Minimal impact from the Russia-Ukraine conflict
The UK’s direct exposure to Russia is limited, with trade between the two countries small relative to the size of their economies. The UK’s biggest exports to Russia are automobiles, machinery and appliances, whereas imports primarily comprise oil and petroleum products, and precious metals. Nevertheless, the conflict and the sanctions imposed by the UK and its allies could impact the UK economy indirectly.
An increase in the cost of living, partly due to growing energy and other import prices, is likely to test households’ flexibility across income distribution. Lower-income households, which spend mostly on energy and other essential items, would be more affected. Nonetheless, borrowers would still be able to maintain mortgage repayments, although their income resilience would be tested.
Effective fiscal management could offset downside risks
The UK is one of the major economies to implement a fiscal strategy to improve the sustainability of public finances after the pandemic. Measures to increase tax revenue, such as freezing the personal income tax allowance, introducing a new social and healthcare levy and increasing the corporate tax rate to 25% in 2023, would support the revenue-led fiscal consolidation, while facilitating higher medium-term expenditure. The fiscal deficit-to-gross domestic product (GDP) ratio declined to 8% in 2021 from 12.8% in 2020, according to the IMF, and is expected to reduce further to 4.3% in 2022. The UK’s public debt to GDP declined to 95.3% in 2021 from 102.6% in 2020 and is likely to decrease further to 87.8% in 2022, as fiscal support measures are diminishing.
A rapid economic recovery, evidenced by expected GDP growth of 7.4% in 2021 versus a contraction of 9.3% in 2020, was underpinned by the reopening of the economy after the lockdown in the first quarter of 2021, fast progress of the vaccination programme and the government’s wage and employment support mechanisms. However, challenges include uncertainties over the implementation and evolution of the Trade and Cooperation Agreement with the EU and acute labour shortages in sectors such as transportation and agriculture, exacerbated by a more rigid immigration regime.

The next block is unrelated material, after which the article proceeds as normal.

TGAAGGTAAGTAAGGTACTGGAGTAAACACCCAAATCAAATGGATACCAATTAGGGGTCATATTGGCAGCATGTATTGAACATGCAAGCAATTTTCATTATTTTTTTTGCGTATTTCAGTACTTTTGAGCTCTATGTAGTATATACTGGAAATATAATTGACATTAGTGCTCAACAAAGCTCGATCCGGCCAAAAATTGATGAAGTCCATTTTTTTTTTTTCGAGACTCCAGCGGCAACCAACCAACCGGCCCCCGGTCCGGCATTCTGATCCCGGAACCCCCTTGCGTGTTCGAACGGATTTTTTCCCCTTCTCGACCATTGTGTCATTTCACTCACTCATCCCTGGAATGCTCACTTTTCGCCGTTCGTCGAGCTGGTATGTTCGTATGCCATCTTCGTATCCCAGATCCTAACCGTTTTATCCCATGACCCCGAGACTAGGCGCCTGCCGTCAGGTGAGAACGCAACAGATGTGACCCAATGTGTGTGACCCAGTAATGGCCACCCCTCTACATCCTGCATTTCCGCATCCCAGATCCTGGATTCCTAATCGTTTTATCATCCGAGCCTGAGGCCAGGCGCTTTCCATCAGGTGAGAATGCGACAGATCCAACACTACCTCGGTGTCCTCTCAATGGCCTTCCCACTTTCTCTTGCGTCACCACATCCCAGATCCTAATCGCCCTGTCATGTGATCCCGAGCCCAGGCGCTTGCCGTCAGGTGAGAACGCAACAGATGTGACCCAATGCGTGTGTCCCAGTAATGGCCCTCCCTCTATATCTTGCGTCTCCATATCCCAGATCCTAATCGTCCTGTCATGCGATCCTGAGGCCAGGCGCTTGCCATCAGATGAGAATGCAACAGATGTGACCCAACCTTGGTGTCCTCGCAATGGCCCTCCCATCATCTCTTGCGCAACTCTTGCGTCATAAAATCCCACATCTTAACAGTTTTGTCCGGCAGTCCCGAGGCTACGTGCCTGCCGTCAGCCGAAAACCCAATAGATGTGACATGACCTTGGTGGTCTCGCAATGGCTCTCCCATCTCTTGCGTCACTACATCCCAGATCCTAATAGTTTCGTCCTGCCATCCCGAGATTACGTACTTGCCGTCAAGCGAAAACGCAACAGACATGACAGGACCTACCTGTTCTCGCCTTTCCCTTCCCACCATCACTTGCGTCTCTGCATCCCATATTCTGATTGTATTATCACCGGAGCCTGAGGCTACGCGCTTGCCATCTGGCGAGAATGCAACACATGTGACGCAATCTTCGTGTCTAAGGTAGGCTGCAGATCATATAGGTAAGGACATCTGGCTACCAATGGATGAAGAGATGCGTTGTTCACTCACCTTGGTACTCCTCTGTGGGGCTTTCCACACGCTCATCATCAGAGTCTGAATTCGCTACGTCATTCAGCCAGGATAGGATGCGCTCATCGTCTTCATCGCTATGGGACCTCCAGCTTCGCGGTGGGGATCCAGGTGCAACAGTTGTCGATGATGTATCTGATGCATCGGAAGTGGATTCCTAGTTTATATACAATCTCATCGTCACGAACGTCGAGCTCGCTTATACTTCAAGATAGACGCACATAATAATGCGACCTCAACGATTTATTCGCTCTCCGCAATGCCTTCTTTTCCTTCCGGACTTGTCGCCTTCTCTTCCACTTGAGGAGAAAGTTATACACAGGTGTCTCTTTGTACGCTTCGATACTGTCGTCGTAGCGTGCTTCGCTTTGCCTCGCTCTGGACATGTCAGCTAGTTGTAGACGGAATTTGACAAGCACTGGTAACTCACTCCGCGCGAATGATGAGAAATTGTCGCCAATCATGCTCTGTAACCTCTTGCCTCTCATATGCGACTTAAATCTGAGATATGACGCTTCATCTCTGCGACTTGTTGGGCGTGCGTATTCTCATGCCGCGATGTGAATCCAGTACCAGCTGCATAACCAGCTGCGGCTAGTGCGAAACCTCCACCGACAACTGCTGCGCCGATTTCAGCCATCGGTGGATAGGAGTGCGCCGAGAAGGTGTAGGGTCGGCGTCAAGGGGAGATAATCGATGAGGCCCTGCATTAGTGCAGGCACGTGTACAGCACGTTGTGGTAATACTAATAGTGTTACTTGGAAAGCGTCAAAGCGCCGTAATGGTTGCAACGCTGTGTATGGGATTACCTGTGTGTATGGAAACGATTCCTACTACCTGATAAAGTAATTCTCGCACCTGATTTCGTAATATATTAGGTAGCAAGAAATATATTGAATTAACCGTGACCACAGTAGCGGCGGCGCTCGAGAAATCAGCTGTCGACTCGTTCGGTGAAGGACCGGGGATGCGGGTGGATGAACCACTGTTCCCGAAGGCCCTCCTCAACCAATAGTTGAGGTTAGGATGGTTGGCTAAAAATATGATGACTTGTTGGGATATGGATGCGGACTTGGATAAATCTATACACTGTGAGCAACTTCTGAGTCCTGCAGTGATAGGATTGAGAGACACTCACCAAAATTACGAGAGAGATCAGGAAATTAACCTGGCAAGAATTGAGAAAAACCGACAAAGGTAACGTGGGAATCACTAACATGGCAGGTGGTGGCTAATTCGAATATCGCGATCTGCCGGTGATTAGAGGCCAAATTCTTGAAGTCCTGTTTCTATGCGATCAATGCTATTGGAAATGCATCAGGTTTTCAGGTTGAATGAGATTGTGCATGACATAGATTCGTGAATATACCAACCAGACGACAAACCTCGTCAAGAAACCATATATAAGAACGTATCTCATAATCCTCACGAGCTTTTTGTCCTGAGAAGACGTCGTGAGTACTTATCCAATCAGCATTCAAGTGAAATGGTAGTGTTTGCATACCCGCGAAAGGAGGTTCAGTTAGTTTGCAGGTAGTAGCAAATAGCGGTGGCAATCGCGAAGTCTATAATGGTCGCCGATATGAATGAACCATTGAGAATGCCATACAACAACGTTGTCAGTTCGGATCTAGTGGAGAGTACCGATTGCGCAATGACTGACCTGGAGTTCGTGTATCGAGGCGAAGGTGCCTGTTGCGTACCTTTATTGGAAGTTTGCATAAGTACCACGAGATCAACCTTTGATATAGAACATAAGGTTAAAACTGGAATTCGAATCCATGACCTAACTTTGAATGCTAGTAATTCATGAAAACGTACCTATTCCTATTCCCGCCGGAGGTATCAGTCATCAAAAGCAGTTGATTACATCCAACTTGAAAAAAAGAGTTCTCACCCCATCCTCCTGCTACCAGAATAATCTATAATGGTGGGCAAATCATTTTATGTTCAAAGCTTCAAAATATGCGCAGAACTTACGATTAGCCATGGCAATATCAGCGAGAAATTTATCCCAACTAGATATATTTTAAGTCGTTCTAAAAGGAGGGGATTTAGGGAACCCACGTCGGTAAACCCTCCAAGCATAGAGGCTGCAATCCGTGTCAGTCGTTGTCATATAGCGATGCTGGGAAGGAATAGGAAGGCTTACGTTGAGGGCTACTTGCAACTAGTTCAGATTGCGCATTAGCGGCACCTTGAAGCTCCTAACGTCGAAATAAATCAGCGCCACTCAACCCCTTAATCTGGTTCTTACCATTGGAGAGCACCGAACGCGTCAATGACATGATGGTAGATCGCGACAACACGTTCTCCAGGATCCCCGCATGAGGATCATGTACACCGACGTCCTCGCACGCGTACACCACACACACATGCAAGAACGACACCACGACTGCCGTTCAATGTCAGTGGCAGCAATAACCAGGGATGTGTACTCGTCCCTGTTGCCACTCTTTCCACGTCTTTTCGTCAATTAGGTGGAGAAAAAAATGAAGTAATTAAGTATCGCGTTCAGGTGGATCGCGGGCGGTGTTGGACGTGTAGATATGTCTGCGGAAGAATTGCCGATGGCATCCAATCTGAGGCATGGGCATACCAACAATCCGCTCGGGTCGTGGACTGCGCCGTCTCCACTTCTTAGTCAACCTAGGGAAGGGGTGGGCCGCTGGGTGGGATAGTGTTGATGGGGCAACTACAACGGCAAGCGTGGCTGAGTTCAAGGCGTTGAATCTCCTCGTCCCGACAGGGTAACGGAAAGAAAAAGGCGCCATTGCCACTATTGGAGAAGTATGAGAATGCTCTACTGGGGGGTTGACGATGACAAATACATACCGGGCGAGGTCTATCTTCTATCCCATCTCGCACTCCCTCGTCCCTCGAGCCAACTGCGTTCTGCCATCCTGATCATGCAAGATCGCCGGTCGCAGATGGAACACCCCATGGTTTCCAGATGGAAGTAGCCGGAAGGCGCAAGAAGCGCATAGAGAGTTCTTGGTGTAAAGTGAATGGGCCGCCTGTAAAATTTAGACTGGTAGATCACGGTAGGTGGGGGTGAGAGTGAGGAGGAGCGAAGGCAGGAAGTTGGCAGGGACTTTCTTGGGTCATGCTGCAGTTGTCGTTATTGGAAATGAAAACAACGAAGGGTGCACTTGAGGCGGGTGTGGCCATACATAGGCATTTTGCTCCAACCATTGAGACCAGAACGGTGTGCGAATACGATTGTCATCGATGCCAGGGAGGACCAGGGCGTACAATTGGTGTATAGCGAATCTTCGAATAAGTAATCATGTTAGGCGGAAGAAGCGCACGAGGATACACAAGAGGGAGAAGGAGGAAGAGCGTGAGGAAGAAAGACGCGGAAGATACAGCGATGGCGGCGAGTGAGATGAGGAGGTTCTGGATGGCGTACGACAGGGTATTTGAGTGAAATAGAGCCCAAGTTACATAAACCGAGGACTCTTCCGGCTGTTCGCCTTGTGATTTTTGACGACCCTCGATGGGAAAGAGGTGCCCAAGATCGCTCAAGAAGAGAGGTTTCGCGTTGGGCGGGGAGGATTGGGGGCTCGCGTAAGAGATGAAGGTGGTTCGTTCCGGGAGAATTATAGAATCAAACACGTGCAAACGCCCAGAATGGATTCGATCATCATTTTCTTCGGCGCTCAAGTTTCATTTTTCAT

Fiscal deficit as a percentage of GDP
How Acuity Knowledge Partners can help
Our Commercial Lending teams provide offshore support to banks by helping in the prudent underwriting of loans to large corporate, mid-corporate and SME customers. Our credit managers provide granular insight at the macro level and help banks’ credit risk teams identify potential risks in lending. Our team of experts have a good understanding of the UK banking sector, lending trends and the regulatory framework, and we currently support a number of large global banks in loan appraisal and portfolio monitoring.
About the Author
Rajarshi Maulik has 16 years of experience in commercial lending, investment banking and equity research. In his 9+ years at Acuity Knowledge Partners, he has worked with some of the largest banks in Europe. He is an expert in the Banking and UK housing sector and part of the commercial lending team at Bangalore delivery center.
Originally published at https://www.acuitykp.com.